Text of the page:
Finding the wrong ancestor is actually very easy. Often it is more easy than finding your own. Unless your ancestor had an unusual surname, as did my Häberlings and Nergers then unfortunately, there are a lot of McDonalds, MacDonalds, Smiths, Whites, Browns and Taylors to choose from. There are also a lot of common first names to help to further confuse you in your search for ancestors. In my family there is an over abundance of common names such as John, Mary, Elizabeth, Margaret, William, Thomas and dare I say it - Anne! Imagine my glee to find an ancestor named Gotlob Sigler after searching for William and John White, John Hoyes and William Lloyd. I know I have the correct Gotlob on my family tree. It takes a great deal of patience and record checking to make certain you have the correct ancestor when they have a more common name.

When I was first married, I received a phone call one day from a woman asking to speak to David. Naturally curious, that a female was telephoning my new husband, I politely asked her who she was.

Very rudely she replied, 'I might ask you the same thing.'

'Well,' I said, surprised, but firm, 'I am David's wife!'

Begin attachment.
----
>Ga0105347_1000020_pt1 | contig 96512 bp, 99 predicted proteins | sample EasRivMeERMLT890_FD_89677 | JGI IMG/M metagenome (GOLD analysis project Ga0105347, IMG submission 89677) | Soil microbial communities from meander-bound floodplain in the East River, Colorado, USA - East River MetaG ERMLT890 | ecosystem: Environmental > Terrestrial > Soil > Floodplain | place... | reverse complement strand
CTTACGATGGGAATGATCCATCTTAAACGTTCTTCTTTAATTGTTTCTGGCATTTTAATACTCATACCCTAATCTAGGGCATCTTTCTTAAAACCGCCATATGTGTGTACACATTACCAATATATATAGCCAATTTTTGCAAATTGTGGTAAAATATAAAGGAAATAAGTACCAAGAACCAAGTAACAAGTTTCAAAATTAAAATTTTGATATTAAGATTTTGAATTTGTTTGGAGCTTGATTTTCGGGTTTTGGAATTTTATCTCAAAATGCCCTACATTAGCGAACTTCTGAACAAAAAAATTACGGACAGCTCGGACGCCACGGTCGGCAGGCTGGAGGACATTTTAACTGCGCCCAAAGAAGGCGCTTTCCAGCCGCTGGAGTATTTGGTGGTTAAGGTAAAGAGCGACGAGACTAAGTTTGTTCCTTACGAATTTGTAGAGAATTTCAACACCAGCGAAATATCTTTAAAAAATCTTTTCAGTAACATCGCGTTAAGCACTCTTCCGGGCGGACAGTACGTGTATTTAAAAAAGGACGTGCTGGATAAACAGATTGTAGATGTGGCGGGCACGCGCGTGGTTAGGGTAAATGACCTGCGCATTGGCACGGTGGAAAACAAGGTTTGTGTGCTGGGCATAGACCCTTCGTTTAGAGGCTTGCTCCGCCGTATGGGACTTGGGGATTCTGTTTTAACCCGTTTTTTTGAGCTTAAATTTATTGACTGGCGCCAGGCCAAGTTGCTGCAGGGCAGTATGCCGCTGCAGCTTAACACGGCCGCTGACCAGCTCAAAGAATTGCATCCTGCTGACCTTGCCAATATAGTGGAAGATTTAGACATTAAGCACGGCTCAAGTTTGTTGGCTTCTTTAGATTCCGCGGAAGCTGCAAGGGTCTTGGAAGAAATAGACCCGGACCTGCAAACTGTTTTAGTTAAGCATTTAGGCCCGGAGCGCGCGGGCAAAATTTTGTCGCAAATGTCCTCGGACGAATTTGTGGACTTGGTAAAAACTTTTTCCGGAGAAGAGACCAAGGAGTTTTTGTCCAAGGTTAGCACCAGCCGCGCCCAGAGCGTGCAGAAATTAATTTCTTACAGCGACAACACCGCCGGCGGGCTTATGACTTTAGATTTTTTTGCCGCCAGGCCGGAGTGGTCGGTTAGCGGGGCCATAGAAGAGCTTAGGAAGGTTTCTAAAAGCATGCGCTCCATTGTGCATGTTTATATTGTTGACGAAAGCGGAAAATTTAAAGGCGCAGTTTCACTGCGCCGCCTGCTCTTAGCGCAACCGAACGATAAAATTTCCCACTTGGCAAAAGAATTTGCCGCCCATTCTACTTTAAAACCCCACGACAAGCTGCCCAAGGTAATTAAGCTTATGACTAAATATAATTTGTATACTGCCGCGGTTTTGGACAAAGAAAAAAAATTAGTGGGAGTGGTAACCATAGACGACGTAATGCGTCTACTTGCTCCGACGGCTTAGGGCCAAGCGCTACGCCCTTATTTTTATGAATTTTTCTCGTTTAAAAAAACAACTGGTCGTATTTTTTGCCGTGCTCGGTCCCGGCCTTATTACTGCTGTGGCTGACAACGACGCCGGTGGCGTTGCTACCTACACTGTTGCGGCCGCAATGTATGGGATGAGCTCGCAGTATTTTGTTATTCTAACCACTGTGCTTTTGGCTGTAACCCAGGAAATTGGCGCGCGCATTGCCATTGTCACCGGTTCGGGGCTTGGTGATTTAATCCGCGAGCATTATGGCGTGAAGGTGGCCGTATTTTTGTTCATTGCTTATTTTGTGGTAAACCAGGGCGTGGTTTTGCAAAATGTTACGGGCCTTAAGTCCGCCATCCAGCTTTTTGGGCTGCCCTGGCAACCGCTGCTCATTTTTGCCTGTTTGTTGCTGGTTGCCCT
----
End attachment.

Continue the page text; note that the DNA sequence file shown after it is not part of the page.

At hearing this, the woman burst into tears and claimed that she had no idea that the man whom she was dating had a wife, whereupon, I also began crying because I had no idea that my husband had a girlfriend. She gave a telephone number and requested that David call her, so that she could give him a piece of her mind. Not before I did though!

My husband David claimed that he did not know anyone named Sue as he attempted to calm me over the phone.

'A likely story!' I sobbed, inconsolably.

As it turned out my David was telling the truth. He didn't know a Sue (unless you count his first cousin) and this other Sue had telephoned the wrong number. She was looking for David Taylor, not David White!

'Did you not check who she was looking for?' asked my husband. A lesson learned well (and with a very red face), in real life and one which I have taken with me into my ancestral search.